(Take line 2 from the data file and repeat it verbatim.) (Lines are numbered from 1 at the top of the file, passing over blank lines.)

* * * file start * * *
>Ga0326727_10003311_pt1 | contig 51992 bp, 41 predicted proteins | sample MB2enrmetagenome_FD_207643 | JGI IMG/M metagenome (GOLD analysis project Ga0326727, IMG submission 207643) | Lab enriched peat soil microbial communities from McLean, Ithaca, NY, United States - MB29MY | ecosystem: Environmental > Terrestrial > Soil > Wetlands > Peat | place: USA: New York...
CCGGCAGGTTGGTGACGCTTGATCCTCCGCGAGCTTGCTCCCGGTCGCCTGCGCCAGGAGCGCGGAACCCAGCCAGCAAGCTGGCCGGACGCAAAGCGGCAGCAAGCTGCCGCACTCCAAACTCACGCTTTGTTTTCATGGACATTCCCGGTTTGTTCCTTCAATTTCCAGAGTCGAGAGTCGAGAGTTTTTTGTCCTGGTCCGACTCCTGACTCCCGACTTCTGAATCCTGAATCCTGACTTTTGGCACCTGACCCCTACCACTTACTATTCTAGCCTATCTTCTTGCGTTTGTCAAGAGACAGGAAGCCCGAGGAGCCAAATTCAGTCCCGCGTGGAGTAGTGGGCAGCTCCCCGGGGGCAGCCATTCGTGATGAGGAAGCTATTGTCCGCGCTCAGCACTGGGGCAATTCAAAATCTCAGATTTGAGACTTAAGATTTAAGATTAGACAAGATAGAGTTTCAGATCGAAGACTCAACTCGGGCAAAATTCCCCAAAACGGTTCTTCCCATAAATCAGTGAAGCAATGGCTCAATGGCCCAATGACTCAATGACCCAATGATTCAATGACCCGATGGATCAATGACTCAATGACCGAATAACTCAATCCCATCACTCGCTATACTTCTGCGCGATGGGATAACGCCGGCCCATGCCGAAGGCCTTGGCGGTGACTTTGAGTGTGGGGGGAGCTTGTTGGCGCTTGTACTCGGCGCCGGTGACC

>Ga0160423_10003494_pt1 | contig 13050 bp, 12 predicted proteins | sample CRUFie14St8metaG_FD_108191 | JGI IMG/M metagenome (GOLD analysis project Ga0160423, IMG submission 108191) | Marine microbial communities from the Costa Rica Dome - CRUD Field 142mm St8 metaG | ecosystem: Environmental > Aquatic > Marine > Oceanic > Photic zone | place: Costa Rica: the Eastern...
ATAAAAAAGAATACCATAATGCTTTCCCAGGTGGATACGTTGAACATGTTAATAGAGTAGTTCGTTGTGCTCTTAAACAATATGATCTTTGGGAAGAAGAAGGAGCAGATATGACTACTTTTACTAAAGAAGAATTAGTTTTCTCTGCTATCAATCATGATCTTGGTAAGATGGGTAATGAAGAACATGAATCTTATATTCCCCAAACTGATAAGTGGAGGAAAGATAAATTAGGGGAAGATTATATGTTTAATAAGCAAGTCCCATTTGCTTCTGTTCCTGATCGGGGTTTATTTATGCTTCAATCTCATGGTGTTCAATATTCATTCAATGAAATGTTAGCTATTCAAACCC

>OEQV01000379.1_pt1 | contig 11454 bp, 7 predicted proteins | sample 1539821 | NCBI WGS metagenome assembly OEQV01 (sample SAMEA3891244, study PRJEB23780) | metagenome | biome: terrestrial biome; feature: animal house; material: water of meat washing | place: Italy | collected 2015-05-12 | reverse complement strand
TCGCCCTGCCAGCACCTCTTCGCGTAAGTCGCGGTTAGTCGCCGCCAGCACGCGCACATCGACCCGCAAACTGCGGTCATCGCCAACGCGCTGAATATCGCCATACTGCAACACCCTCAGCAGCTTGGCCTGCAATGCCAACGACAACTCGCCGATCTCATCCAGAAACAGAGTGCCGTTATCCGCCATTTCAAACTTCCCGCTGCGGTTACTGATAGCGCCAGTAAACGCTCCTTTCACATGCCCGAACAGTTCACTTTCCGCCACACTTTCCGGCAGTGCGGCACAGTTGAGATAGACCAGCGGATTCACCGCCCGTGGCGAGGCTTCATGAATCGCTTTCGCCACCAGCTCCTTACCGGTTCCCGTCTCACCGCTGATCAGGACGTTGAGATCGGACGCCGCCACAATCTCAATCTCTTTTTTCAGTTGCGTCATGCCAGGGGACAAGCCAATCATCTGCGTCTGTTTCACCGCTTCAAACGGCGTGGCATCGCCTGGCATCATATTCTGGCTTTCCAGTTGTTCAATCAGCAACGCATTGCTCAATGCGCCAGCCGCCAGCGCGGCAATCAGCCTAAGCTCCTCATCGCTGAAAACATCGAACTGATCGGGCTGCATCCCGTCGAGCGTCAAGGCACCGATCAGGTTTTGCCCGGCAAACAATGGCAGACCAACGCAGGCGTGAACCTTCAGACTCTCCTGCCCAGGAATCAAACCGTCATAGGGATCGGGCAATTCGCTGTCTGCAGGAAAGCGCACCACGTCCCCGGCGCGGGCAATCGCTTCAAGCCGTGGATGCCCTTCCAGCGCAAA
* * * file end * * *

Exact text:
CCGGCAGGTTGGTGACGCTTGATCCTCCGCGAGCTTGCTCCCGGTCGCCTGCGCCAGGAGCGCGGAACCCAGCCAGCAAGCTGGCCGGACGCAAAGCGGCAGCAAGCTGCCGCACTCCAAACTCACGCTTTGTTTTCATGGACATTCCCGGTTTGTTCCTTCAATTTCCAGAGTCGAGAGTCGAGAGTTTTTTGTCCTGGTCCGACTCCTGACTCCCGACTTCTGAATCCTGAATCCTGACTTTTGGCACCTGACCCCTACCACTTACTATTCTAGCCTATCTTCTTGCGTTTGTCAAGAGACAGGAAGCCCGAGGAGCCAAATTCAGTCCCGCGTGGAGTAGTGGGCAGCTCCCCGGGGGCAGCCATTCGTGATGAGGAAGCTATTGTCCGCGCTCAGCACTGGGGCAATTCAAAATCTCAGATTTGAGACTTAAGATTTAAGATTAGACAAGATAGAGTTTCAGATCGAAGACTCAACTCGGGCAAAATTCCCCAAAACGGTTCTTCCCATAAATCAGTGAAGCAATGGCTCAATGGCCCAATGACTCAATGACCCAATGATTCAATGACCCGATGGATCAATGACTCAATGACCGAATAACTCAATCCCATCACTCGCTATACTTCTGCGCGATGGGATAACGCCGGCCCATGCCGAAGGCCTTGGCGGTGACTTTGAGTGTGGGGGGAGCTTGTTGGCGCTTGTACTCGGCGCCGGTGACC